ICBC's financial dumpster fire not our fault, says auto repair industry

The president of the Automotive Retailers Association says his industry shouldn't shoulder the blame for the crisis at B.C. public auto insurer.

ICBC auto repair costs up 30 per cent in 2 years but don't blame the shops, says Auto Retailers Association

Automotive Retailers Association president Ken McCormack says changes to ICBC's salvage procurement policies could cut repair costs and save the insurer millions. (Tanya Fletcher/CBC)

The president of the Automotive Retailers Association says his industry shouldn't shoulder the blame for the financial crisis at ICBC.

"Last November, we dealt with allegations by some that body shops in the province were over billing on ICBC work," said Ken McCormack, ARA president and CEO. 

"We're not the problem, but we want to be part of the solution."

Earlier this week, Attorney General David Eby announced the public auto insurer will be $1.3 billion in the hole by fiscal year end, describing the state of finances at ICBC as a "dumpster fire" started by the B.C. Liberals.

In his news conference, Eby noted vehicle repair costs had gone up 30 per cent in the last two years but McCormack is worried his industry is being scapegoated and wants the public to know it's not the shops that are driving up repair bills.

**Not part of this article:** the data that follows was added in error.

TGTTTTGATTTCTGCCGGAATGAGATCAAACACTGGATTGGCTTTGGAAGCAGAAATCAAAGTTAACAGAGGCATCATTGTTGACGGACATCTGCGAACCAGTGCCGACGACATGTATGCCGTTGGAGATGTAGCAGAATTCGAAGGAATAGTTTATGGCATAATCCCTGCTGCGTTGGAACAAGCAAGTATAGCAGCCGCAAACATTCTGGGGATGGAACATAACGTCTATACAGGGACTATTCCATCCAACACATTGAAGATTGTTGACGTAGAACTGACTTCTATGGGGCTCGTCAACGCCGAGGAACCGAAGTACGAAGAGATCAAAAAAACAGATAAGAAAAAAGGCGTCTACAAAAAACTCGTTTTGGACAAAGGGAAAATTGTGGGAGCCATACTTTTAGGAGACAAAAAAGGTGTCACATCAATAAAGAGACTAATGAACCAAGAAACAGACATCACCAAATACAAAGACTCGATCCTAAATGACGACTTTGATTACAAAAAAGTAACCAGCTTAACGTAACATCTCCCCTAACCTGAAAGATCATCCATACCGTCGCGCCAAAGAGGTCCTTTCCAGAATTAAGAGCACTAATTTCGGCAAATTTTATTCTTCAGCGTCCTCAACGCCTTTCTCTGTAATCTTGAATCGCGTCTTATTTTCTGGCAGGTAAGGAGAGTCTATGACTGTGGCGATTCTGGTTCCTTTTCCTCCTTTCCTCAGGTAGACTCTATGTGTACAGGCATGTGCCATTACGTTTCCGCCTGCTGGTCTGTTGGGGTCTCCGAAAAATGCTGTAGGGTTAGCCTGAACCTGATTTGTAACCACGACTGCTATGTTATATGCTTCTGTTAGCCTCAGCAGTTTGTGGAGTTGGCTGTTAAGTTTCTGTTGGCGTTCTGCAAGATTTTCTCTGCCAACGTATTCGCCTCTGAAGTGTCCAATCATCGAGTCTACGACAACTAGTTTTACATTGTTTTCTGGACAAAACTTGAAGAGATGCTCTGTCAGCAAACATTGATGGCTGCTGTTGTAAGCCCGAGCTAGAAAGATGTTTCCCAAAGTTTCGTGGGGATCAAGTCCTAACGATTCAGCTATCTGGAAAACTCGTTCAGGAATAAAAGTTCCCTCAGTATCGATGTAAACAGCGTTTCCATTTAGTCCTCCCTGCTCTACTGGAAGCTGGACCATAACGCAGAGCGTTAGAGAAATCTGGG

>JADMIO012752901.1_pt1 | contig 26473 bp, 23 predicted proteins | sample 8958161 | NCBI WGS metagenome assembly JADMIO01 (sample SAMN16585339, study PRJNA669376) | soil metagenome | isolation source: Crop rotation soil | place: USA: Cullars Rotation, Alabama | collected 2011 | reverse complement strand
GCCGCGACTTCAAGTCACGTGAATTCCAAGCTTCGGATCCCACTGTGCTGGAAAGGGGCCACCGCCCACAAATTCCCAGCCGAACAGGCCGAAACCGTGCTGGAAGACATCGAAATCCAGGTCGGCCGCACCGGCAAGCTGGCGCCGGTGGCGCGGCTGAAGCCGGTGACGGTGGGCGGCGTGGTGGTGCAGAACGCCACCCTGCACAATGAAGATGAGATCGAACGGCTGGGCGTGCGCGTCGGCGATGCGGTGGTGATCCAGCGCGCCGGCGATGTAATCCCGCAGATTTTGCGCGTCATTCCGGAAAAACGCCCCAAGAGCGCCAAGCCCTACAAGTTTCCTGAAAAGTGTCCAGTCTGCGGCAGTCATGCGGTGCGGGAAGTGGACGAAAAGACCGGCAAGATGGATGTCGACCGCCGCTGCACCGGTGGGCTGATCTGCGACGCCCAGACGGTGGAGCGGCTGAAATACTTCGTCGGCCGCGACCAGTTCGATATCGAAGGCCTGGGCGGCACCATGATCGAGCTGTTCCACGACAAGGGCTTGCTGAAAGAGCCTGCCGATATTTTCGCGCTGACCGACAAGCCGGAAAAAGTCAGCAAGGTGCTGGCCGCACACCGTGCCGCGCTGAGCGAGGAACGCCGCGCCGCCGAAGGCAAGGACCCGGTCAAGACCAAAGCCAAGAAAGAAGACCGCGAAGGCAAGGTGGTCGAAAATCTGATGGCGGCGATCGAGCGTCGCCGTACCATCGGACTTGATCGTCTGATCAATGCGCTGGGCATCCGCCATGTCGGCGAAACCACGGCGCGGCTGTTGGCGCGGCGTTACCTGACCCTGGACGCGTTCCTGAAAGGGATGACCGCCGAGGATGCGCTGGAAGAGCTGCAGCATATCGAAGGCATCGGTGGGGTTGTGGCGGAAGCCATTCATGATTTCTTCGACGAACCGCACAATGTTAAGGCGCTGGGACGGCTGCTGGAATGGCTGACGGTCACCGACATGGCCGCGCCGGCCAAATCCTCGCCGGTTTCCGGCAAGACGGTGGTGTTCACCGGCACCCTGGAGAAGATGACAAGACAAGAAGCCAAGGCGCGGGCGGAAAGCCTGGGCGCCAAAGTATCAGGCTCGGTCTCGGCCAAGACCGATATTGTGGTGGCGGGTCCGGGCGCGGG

"Vehicles are getting more expensive. The demand on vehicles through automation, through technology ... not to mention composite materials and different metals that are used in the construction of vehicles, all of these have significant cost impact on the vehicle repairs," said McCormack.

He said vehicle repairs account for 15 per cent of ICBC's overall budget, and therefore shouldn't be a priority as the government looks to rein in spending.

"It is our belief that the bodily injury side — the claims — are a far more significant issue and we don't want the automotive service sector to be seen as an opportunity for government to cut cost further."

McCormack went on to say that ICBC could save money by allowing more used parts to be used in vehicle repair by changing salvage procurement policies.